Faculty in the Department of Agricultural Education and Communications received funding for not one, but two grants through the Hispanic Serving Institution Grants Program in 2020.
The HSI grants, which are part of the U.S. Department of Agriculture’s National Institute of Food and Agriculture, were awarded to two separate programs led by faculty in the college to provide students with a sense of community, empowerment, opportunity and appreciation on campus.
Texas Tech University was recognized as a Hispanic Serving Institution by the U.S. Department of Education in the fall of 2019, with over 25% of their student population being Hispanic.
Researchers Amy Boren-Alpizar, Ph.D., associate professor of agricultural leadership, and Erica Irlbeck, Ed.D., professor of agricultural communications, received a $1 million HSI grant to increase Hispanic degree pursuit and completion in the food, agricultural, natural resources and human sciences disciplines. Their project, called Initiating and Mobilizing a Pipeline in Agricultural Careers Training (IMPACT), is a collaborative grant with Eastern New Mexico University that will mentor 25 students in financial and nutritional areas of their life.
Through the IMPACT program, Boren-Alpizar and Irlbeck hope to encourage students from ENMU to come to Texas Tech after graduation to pursue a graduate degree.
Eligible students for the IMPACT Program must be first generation college attendees with little-to-no guidance navigating through college or must have needs that are equivalent, Boren-Alpizar said. Through this collaborative grant with ENMU, there are three core values that focused on belonging, mentoring and career development. Through this collaborative project, student at both Texas Tech and ENMU will become a part of an “educational pipeline” helping students and both institutions with retention and graduation rates. The program will also include activities to give students the opportunity to meet and interact with agricultural employers and learn about career options.
The IMPACT Program will begin with their first cohort in fall 2021 and run throughout the entirety of each fall and spring semester. The program’s goal is to empower students, allow research to be conducted, partake in creative activities and transform the lives of members involved. By assisting students, Boren-Alpizar and Irlbeck hope to give students a sense of independence and confidence to further their education.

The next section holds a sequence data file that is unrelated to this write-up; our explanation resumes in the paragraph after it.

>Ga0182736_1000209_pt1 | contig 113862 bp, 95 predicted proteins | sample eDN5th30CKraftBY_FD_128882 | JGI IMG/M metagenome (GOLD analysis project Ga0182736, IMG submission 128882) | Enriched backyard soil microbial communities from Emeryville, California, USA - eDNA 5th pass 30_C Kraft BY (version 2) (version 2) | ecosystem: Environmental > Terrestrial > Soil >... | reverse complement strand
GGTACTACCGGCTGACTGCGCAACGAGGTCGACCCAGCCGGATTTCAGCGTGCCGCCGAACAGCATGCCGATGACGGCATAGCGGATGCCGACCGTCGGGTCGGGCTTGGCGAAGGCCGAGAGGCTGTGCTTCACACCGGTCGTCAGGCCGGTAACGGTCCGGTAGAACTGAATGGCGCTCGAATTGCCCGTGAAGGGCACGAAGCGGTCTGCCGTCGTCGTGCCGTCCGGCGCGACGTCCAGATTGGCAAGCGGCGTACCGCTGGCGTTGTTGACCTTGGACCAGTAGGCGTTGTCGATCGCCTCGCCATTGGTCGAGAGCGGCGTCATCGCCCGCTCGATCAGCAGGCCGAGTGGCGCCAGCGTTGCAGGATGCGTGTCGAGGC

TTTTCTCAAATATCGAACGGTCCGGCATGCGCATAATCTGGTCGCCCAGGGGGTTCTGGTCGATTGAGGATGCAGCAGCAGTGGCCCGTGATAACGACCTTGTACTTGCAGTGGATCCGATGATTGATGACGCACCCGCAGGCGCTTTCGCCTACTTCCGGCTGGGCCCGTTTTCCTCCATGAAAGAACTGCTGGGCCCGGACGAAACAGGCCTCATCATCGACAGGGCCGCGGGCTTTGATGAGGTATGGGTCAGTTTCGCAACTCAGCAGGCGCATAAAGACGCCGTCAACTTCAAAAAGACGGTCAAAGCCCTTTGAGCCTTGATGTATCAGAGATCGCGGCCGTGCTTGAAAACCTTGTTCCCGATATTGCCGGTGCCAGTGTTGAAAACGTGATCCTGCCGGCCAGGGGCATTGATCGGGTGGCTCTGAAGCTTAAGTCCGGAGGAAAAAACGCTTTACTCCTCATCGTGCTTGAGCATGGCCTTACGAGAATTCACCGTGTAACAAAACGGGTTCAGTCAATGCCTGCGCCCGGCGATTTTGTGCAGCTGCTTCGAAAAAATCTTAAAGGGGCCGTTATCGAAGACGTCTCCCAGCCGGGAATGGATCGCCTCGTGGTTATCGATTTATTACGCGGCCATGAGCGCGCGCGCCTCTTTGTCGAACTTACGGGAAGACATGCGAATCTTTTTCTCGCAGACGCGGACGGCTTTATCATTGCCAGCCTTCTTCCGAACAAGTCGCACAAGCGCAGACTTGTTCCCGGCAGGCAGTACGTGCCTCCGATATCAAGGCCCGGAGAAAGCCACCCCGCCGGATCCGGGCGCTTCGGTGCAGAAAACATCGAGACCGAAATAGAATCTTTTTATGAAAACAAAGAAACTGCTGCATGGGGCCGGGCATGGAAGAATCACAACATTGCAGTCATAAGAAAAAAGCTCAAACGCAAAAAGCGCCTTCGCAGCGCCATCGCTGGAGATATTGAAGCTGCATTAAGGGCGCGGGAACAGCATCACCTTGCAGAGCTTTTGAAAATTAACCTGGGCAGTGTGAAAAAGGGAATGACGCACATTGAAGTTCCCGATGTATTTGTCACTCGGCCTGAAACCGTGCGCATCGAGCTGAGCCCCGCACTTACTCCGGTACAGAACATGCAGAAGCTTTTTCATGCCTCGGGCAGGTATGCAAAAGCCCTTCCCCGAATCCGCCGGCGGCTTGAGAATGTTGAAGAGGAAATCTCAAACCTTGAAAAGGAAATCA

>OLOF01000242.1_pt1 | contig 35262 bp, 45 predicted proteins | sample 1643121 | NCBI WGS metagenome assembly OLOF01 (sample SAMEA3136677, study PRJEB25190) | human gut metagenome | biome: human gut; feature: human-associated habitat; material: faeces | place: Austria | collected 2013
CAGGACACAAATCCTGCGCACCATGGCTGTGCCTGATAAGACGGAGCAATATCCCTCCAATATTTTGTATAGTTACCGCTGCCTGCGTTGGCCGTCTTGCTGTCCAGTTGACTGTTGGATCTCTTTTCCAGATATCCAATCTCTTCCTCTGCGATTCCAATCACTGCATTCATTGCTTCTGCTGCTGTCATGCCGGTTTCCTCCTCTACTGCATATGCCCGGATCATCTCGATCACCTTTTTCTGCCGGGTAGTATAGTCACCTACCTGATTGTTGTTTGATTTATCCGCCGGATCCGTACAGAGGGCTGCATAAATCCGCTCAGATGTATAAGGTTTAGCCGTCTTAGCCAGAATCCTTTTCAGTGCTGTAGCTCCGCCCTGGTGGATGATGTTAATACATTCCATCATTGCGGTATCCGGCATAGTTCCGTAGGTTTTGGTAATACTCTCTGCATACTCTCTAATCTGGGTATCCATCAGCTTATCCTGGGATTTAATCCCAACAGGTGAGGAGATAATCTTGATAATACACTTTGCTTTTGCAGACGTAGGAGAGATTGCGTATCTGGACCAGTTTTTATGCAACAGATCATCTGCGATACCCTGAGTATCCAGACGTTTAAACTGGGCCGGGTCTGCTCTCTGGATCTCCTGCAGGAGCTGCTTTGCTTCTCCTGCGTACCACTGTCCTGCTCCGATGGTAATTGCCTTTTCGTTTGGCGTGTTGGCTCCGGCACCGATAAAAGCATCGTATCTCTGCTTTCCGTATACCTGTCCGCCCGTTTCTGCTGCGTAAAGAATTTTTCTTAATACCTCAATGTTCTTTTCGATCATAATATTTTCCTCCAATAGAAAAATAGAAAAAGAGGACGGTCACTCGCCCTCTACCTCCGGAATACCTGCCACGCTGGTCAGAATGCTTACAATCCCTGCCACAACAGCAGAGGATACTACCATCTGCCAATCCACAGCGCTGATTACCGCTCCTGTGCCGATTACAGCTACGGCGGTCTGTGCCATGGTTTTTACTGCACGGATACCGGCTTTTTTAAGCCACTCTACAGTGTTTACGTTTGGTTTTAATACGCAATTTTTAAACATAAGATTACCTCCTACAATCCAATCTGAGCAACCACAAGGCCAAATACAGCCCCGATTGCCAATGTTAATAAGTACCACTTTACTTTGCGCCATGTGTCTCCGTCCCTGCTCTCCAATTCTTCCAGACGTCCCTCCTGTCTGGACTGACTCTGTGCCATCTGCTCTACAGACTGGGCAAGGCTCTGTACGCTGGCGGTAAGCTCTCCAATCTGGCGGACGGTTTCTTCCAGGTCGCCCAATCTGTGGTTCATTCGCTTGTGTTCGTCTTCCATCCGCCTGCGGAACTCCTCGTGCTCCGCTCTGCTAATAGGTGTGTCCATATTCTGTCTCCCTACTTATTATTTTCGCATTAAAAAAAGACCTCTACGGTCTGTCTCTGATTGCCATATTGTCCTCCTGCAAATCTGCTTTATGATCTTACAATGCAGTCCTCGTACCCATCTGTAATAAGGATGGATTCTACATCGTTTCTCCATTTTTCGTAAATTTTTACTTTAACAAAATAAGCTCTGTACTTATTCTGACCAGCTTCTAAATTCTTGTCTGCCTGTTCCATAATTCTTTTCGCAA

“Students often come in and they have in mind what they want because they don’t know what else is out there,” Boren-Alpizar said. “If we can take students through this process of, ‘Look there are all of these other aspects that you can explore’ and create a sense of new opportunity. That would be really great.”
Bridge Adventure Program
Faculty in the AEC department partnered with researchers in the Department of Natural Resources Management to develop the Bridge Adventure Program, which was also awarded an HSI grant in 2020. This $275,000 program seeks to promote diversity and inclusion in agricultural and natural resources fields through outdoor leadership experiences.
Led by Nathan Gill, Ph.D, an assistant professor in natural resources management, the Bridge Adventure Program will include outdoor adventure experiences, mentored field research and service-learning projects.
“We want students who have a commitment to being engaged in the program, contributing within the program’s community, and are ready to go out and open their mind to adventure,” Gill said.
AEC faculty included in the project are Lindsay Kennedy, Ph.D., assistant professor of practice in agricultural communications, Scott Burris, Ph.D., professor and chair of the AEC department, and Courtney Meyers, Ph.D., professor of agricultural communications. Carlos Villalobos, Ph.D., an associate professor in natural resources management, will also assist with the program’s research components.
Funded through 2024, the Bridge Adventure Program will give students the opportunity to get hands-on experience through service-learning projects and field research. Lastly, an adventure-based trip will allow students to experience challenging memorable activities they would not usually get to experience.
Through these opportunities, Gill hopes students can cultivate a sense of community in addition to appreciation for diversity among one another.
“Although there is a lot of momentum within CASNR for this project, and it’s run by CASNR faculty,” Gill said, “we hope to be known as a university-wide program, no matter what their major is. We want students across campus to have the opportunity to gain these experiences if they wish.”
The Bridge Adventure Program will be available to students throughout the university, regardless of their major. HSI funding for the program will be used for trips, research expenses, equipment and necessities provided to students.
Gill said he hopes student participants will develop connections through the several types of activities, which will benefit their ability enter the workforce following graduation.
The program’s first cohort will be selected early summer in 2021 and will officially start fall 2021. Applications will be accepted through the first few weeks of August. Gill said he is looking forward to filling eight to 12 spots in the first cohort. As the program grows, two cohorts will be active within the same year, allowing between 20-25 students to participate.
“Eventually, we hope to potentially expand to other campuses and grow the program that way as well,” Gill said.
Visit BridgeAdventureTTU.com to learn more about the program, or email Amy.Boren-Alpizar@ttu.edu for information about IMPACT.